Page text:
Credit Cards are Bad for Your Financial Health: It’s Science

November 30, 2011 by  
Filed under Debt and Credit

I am one of the few credit card haters among personal finance bloggers. Most of my blogging colleagues advocate their use to gain cash back “rewards.” Many bloggers go beyond mere use advocacy – they promote acquisition of new credit cards because they are paid to do so.

Of course, my blogger friends believe that when used “responsibly”, credit cards are an awesome financial tool that provide equally awesome benefits to consumers. My arguments against them are two-fold.

First, the primary “benefit” – cash back rewards – is mythical because the cost of these rewards is passed on to the consumer through merchant fees.  This is why the credit card companies use every means (legal and illegal) possible to discourage the use of cash in retail shopping.

Second, the use of credit cards is accompanied with an unplanned spending premium.  Several studies have shown that consumers are willing to spend more for a product or service when using a credit card compared to a cash purchaser. The relative indifference to higher cost when using a credit card can easily trump any cash rewards.

More recent research casts further light on the issue. The Journal of Consumer Research has published a study entitled “Do Payment Mechanisms Change the Way Consumers View Products?”.  The authors conclude that paying with a credit card increases the desire to spend compared to the use of cash in an identical purchase situation.  This conclusion is supported by some interesting data from consumers themselves.  Consumers who pay with a credit card make a purchase decision based on their perception of superior product benefits rather than focusing on the product cost.  Conversely, a consumer who pays with cash is more likely to choose a product based on cost, even if that product offers inferior benefits.  Stated more succinctly, credit card spenders are more indifferent to cost compared to cash buyers.  (Here is a link to the study article.)

Some of you so-called “responsible” credit card users are now crying foul, thinking that this is just a research study that does not reflect the real world use of credit cards.

You would be wrong – again.

The Javelin Strategy & Research’s Online Retail Payments Forecast tells us what happened on Cyber Monday:

Frenzied purchasing periods such as Cyber Monday can cause consumers to throw cautionary spending patterns to the wind and take advantage of the “deal” phenomenon. Javelin’s study shows that consumers spend more money on a single online transaction using credit cards than when using other payment options, spending an average $82.10 with a major credit card versus $58.29 using a major debit card.

Credit card users spend more. It’s that clear and simple.

Credit card cheerleaders also like to argue that credit cards provide more protection against fraud.  Really? I was intrigued by this statement, also from the Javelin report:  “As credit card fraud rates are higher than debit card fraud rates, consumers should set alerts and monitor their accounts carefully during this holiday period.”

‘Nuf said about that argument.

I like using my debit card, knowing that such use supports the 3% interest we receive from our rewards checking account.

Debit cards > credit cards. It’s science.


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13 Responses to “Credit Cards are Bad for Your Financial Health: It’s Science”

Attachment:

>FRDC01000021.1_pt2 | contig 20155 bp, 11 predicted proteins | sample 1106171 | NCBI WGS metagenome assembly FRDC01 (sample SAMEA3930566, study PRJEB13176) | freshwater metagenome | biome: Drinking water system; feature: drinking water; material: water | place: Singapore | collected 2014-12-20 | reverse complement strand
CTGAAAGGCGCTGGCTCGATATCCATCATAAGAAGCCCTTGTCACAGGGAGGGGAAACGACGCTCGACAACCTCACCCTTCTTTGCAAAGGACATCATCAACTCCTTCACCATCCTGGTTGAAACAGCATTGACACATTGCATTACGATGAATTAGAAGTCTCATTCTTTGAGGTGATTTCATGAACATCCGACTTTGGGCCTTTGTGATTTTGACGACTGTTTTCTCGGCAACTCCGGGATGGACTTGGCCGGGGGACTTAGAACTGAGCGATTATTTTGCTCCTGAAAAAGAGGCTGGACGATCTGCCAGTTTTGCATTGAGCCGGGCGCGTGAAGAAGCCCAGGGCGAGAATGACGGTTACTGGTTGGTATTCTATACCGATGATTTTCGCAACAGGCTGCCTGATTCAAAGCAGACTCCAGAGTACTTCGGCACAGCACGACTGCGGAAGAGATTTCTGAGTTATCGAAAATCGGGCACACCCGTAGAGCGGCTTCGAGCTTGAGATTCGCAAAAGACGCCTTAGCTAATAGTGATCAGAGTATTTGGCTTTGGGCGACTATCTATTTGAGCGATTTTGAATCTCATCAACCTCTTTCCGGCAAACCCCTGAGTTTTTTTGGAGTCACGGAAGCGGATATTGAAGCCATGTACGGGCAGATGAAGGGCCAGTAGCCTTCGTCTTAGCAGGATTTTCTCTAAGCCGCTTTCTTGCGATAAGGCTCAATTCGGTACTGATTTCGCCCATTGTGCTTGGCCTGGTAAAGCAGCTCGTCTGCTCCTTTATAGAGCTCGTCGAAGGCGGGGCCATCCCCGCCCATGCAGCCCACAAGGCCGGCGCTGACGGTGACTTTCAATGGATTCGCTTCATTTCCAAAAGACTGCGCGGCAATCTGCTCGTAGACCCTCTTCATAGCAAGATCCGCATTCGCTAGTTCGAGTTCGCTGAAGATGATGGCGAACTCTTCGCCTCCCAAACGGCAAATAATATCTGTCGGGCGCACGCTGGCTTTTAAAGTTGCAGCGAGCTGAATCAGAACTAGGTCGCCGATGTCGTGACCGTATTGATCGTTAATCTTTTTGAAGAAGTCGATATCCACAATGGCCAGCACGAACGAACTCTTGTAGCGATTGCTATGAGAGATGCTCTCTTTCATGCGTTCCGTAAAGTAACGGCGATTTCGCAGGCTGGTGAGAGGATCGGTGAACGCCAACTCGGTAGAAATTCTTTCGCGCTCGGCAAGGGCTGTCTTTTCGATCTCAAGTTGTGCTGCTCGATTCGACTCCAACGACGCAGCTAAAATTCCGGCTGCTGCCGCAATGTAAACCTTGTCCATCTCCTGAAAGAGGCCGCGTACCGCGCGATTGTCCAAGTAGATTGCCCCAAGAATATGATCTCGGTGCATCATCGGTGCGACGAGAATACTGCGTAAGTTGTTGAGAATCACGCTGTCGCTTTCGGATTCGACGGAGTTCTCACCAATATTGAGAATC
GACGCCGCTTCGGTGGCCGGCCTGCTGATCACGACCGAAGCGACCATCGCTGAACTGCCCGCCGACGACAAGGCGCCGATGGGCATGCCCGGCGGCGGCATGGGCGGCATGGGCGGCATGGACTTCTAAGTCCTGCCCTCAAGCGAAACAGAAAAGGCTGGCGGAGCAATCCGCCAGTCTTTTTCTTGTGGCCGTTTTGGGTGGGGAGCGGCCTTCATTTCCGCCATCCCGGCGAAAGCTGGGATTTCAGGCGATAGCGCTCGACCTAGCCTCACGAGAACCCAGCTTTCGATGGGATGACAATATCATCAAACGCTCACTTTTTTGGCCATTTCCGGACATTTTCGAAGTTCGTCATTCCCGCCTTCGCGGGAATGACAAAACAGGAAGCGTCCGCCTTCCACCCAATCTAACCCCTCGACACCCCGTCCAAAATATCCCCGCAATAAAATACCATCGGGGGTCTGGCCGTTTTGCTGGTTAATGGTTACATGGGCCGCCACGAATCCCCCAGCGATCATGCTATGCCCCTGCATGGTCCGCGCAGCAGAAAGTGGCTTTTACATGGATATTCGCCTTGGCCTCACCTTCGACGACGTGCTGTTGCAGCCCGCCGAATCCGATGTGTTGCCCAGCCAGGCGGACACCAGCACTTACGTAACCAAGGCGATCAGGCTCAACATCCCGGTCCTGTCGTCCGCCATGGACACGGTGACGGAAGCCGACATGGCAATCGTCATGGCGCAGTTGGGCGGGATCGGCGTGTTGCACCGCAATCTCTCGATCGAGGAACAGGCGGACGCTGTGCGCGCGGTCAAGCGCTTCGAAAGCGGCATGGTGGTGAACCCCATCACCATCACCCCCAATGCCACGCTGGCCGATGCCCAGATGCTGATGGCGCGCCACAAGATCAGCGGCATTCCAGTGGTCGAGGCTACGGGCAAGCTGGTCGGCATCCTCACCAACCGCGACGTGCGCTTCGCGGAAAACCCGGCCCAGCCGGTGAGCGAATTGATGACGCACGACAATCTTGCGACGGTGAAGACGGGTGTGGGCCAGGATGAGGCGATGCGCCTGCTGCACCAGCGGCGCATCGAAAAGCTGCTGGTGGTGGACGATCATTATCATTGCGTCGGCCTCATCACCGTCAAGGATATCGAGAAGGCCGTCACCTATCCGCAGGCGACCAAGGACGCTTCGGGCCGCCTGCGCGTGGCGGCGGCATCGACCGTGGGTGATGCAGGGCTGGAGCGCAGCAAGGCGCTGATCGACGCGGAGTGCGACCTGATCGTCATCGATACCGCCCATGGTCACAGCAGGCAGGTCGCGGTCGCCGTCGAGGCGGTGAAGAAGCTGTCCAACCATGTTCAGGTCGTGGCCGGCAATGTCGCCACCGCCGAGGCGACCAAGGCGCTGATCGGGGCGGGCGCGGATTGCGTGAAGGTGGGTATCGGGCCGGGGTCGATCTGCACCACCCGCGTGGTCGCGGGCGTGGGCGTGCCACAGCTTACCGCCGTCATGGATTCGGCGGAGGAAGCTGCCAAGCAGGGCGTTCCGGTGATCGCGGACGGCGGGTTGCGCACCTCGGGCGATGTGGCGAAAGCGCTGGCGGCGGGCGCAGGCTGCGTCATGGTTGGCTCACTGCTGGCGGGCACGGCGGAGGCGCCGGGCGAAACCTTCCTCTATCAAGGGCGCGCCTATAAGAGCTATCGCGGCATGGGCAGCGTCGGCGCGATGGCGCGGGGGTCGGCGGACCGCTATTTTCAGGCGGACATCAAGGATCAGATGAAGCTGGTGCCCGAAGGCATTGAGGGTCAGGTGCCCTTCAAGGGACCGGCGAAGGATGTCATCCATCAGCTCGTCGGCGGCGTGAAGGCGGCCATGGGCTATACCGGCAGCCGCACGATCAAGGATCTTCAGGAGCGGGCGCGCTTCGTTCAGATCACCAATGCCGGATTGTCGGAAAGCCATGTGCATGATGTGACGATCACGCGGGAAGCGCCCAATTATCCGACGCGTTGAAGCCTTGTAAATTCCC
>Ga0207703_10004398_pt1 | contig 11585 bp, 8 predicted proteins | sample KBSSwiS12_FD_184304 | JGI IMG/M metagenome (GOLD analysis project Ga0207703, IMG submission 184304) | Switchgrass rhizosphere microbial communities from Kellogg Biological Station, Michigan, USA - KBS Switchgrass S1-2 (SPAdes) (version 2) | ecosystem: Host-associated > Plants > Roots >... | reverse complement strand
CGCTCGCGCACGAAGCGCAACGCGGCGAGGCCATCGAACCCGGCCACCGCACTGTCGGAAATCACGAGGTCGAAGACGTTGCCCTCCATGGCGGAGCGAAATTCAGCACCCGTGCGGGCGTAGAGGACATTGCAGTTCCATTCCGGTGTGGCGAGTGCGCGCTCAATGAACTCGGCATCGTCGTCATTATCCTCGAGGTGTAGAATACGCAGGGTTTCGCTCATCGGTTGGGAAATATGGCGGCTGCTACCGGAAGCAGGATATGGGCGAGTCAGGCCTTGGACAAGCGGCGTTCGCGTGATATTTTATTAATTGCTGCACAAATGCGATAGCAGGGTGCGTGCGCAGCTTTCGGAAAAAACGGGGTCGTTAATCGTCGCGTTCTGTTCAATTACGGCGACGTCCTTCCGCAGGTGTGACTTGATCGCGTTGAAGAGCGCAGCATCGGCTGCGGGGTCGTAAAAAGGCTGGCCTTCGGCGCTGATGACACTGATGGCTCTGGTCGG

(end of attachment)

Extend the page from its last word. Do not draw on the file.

1. Kurt Fischer says:

    I’m with you 99%, but suggest your treatise should include a description of the consumer liability differences between credit and debit cards:
    CREDIT CARD: Cardholder is not responsible for any charges made after notifying card issuer of missing card if notification is made within a reasonable time–usually 30 days. Technically cardholder is responsible up to $50 for charges made before notification, though even that liability is almost always waived.
    DEBIT CARD: Consumer is liable for up to $50 if notification of missing card is made to bank within 2 days. If notification is made after 2 days, consumer is liable for up to $500. Consumer’s liability is UNLIMITED if bank is not notified within 60 days after bank statement is mailed showing fradulent card use.
    In short: Consumer liability with a Debit Card is far more than with a Credit Card.
    Thanks for the post.

  2. kitty says:

    As before, you are misinterpreting the studies. Will you ever understand that “people as a group spend more on the average” isn’t the same as “everyone spends more” or even “people who pay off their balances in full spend more”?

    Hint: an average person in the US carries a balance… “Responsible credit card users” don’t carry balances.

    I do suggest that you LEARN SOME STATISTICS. Hint: looking at standard deviation and distribution in these studies (if listed) would be useful. Finding out a study that looked at payment habits (balances vs in full) and correlated this data with spending would be useful too. Having a study that only looks at buyers that pay the balances in full would be ideal.

    Why is the concept so difficult for you to grasp?

    BTW I wouldn’t use habits on Black Friday or Cyber Monday as indicative since most responsible shoppers don’t bother with those. Look up “selection bias”.

    “Some of you so-called “responsible” credit card users are now crying foul, thinking that this is just a research study that does not reflect the real world use of credit cards.”

    This isn’t at all what we are saying. What we are saying is that you are misinterpreting the study results either because you don’t understand statistics at all or because you don’t want to analyze the data as you want to interpret it in the way that helps your arguments.

    • Kitty: I am not misinterpreting anything. Your arguments seem to be premised on the concept that each individual performs better than the group. It’s like being in Lake Wobegon where everyone is above average. It’s not just statistics. If you read the actual study reports instead of going instantly into rant mode, you might understand the psychological reasons why people spend more with credit cards, even those who do not carry balances. Not everyone is as self-aware as you consider yourself to be.